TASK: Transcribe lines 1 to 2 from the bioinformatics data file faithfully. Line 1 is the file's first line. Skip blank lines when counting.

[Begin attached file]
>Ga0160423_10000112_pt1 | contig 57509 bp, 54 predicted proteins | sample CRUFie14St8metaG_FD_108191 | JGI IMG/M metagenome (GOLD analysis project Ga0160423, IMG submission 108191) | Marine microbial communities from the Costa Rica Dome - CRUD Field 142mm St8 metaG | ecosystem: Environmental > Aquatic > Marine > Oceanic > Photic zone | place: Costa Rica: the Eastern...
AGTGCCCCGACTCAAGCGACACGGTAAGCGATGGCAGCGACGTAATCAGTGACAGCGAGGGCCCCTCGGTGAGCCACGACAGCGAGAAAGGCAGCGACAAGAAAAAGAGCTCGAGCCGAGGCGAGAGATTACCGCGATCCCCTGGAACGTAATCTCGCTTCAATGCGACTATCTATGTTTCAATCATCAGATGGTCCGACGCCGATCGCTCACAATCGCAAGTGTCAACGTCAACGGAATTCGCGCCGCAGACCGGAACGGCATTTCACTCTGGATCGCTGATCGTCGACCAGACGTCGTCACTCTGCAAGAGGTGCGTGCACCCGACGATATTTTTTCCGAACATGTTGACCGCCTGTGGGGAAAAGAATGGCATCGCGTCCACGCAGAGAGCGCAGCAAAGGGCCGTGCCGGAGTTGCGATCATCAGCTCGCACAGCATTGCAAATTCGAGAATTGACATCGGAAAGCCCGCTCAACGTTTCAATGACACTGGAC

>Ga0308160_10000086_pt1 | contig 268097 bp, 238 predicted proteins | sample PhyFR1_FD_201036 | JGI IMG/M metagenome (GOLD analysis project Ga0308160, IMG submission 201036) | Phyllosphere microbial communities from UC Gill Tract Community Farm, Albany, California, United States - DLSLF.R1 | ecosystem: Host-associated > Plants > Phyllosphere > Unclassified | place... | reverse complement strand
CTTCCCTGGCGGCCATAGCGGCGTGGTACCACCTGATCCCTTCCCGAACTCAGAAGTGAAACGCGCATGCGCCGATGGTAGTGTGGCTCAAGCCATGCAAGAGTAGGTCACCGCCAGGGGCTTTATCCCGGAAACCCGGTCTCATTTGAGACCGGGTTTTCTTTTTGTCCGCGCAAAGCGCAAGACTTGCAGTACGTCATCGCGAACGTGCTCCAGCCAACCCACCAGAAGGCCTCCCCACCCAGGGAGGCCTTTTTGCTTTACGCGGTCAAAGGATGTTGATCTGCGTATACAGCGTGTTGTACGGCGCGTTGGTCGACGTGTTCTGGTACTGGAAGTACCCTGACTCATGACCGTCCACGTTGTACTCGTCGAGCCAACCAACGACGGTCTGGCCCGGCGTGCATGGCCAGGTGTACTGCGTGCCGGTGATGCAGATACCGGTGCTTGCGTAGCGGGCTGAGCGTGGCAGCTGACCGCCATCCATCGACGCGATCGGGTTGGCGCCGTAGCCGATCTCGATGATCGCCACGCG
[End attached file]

>Ga0160423_10000112_pt1 | contig 57509 bp, 54 predicted proteins | sample CRUFie14St8metaG_FD_108191 | JGI IMG/M metagenome (GOLD analysis project Ga0160423, IMG submission 108191) | Marine microbial communities from the Costa Rica Dome - CRUD Field 142mm St8 metaG | ecosystem: Environmental > Aquatic > Marine > Oceanic > Photic zone | place: Costa Rica: the Eastern...
AGTGCCCCGACTCAAGCGACACGGTAAGCGATGGCAGCGACGTAATCAGTGACAGCGAGGGCCCCTCGGTGAGCCACGACAGCGAGAAAGGCAGCGACAAGAAAAAGAGCTCGAGCCGAGGCGAGAGATTACCGCGATCCCCTGGAACGTAATCTCGCTTCAATGCGACTATCTATGTTTCAATCATCAGATGGTCCGACGCCGATCGCTCACAATCGCAAGTGTCAACGTCAACGGAATTCGCGCCGCAGACCGGAACGGCATTTCACTCTGGATCGCTGATCGTCGACCAGACGTCGTCACTCTGCAAGAGGTGCGTGCACCCGACGATATTTTTTCCGAACATGTTGACCGCCTGTGGGGAAAAGAATGGCATCGCGTCCACGCAGAGAGCGCAGCAAAGGGCCGTGCCGGAGTTGCGATCATCAGCTCGCACAGCATTGCAAATTCGAGAATTGACATCGGAAAGCCCGCTCAACGTTTCAATGACACTGGAC